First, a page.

Celebrating Thanksgiving Away From Family
I think any service member or spouse can tell you that one of the hardest parts of being a military family is being away from your extended family for major events, such as holidays. Although military life affords us the opportunity to travel and live in distant corners of the world, we often find ourselves missing out on time with our extended families. Due to the traditions that go along with Thanksgiving and Christmas/Hanukkah, these holidays can be especially hard on your own.
In the past, celebrating with family was never an issue.
We had always been stationed close enough to family to be able to fly for relatively cheap or drive down for the long Thanksgiving weekends. Not only is driving no longer an option (considering we live in the middle of the Pacific Ocean), but plane tickets would literally cost a fortune. And that’s a fortune that we don’t have, considering gifts will need to be purchased shortly thereafter.
It takes some adjustment, but there are certainly ways to feel like you’re close to family when celebrating the holidays this year. From sharing familiar dishes to spending time with good friends, there are several ways to close the distance between yourself and your family during the holiday season.
Do you know those sugar cookies that Grandma always used to make for you and your cousins to decorate on Thanksgiving while she and all the other moms were cooking? See if she can make a batch early this year and have them shipped to you. Food is one of those items that can instantly take me back to a moment and relive those memories for me.
Along with the food items that I crave…
I’ve also had my mom ship me décor items that you simply can’t get when you’re OCONUS. I know your overseas families feel me on this one! Last year my mom sent a Thanksgiving care package and included those cute little pilgrim salt and pepper shakers than always donned our table for Thanksgiving dinner.
If the dishes you crave most can’t be shipped, ask for the recipe!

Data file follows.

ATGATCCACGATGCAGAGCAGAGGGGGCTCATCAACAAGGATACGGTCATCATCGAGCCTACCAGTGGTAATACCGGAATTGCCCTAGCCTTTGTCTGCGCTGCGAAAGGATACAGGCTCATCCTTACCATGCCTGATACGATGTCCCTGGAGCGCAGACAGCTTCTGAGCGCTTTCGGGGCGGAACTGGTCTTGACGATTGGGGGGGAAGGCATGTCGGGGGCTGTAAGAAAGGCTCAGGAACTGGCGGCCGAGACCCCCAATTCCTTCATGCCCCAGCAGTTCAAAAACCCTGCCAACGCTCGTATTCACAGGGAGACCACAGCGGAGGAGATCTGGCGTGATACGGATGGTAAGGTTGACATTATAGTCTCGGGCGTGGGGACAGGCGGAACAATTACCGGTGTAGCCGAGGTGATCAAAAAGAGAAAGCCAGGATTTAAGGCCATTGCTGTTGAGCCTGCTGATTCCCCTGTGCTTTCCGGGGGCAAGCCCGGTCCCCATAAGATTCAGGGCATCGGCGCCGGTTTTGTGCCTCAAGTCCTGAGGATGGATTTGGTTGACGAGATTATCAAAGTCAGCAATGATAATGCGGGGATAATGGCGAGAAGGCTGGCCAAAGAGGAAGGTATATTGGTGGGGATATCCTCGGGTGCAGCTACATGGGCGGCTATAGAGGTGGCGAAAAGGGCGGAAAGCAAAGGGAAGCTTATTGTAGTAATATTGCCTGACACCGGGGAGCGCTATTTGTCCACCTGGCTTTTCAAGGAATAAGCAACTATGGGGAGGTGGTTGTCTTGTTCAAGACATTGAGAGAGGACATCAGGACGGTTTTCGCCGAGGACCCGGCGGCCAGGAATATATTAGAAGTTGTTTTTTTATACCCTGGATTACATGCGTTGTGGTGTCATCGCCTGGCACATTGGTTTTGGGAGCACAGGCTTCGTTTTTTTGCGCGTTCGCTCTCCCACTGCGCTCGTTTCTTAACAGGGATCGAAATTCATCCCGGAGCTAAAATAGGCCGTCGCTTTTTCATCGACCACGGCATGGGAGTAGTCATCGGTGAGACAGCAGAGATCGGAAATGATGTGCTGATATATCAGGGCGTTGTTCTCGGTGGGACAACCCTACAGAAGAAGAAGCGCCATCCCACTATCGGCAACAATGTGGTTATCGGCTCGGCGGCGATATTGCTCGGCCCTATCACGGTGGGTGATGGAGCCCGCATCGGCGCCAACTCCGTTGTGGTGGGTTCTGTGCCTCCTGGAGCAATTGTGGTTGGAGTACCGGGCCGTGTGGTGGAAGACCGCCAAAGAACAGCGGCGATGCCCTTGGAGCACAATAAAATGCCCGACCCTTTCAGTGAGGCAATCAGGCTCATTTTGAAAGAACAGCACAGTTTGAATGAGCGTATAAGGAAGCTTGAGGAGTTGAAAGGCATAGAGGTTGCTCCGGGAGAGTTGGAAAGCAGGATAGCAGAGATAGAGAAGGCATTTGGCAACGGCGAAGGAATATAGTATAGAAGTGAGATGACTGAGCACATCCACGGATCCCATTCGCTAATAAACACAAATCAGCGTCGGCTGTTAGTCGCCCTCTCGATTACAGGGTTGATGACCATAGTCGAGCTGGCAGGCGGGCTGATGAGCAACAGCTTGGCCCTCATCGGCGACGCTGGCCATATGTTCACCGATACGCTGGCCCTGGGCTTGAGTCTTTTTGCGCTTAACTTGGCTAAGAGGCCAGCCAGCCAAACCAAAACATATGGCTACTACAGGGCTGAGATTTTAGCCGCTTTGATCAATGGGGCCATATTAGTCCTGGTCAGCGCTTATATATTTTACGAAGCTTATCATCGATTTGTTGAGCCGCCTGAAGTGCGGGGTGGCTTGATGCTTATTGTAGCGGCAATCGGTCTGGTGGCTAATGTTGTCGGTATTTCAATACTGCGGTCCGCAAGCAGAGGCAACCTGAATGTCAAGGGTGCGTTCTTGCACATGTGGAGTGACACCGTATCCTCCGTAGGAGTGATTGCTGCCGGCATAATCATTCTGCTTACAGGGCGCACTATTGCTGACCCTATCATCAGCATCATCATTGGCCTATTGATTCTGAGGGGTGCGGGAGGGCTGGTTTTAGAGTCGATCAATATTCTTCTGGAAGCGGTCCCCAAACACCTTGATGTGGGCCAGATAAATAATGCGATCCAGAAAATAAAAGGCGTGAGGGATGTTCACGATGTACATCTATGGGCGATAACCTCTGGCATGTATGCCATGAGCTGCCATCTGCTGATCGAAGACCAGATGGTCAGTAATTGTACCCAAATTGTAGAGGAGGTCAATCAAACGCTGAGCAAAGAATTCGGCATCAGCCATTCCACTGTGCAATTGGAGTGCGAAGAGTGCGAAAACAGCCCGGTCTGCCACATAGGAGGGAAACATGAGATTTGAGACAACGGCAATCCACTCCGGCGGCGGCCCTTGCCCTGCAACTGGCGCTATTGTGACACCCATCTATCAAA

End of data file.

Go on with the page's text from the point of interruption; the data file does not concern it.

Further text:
My mom makes the most amazing mashed potatoes ever! EVER. We also have a friend from a previous duty station that makes this fantastic squash soup. If he could box it up, I’d eat it! It’s instances like this where I try I try to recreate the dishes myself. Obviously it’ll never turn out like Mom’s, but you can try to get close and at least pretend like you have Mom’s home-cooked, twice-baked, parmesan cheddar potatoes on the table.
We’ve been lucky enough to find ourselves a little “Army family” at each duty station. These guys have become like the next best thing (no offense) to our actual family. Nowadays, it doesn’t feel like holiday celebrations would be complete without them! To help fill the void left when family isn’t available, consider adopting a local family of your own or even just try inviting some single service member over to join you for your meal and celebrations.
Finally, what would a military family be without Skype?!
From training and TDYs to deployments, most military families have become extremely comfortable with using Skype to close the distance between themselves and loved ones. To help fill the void of missing family members, try a video call to include each other in your holiday festivities. Not only will you be able to feel like you’ve brought the long-distance family into your home, but you’ll be able to feel like you’re partaking in the activities that they have going on.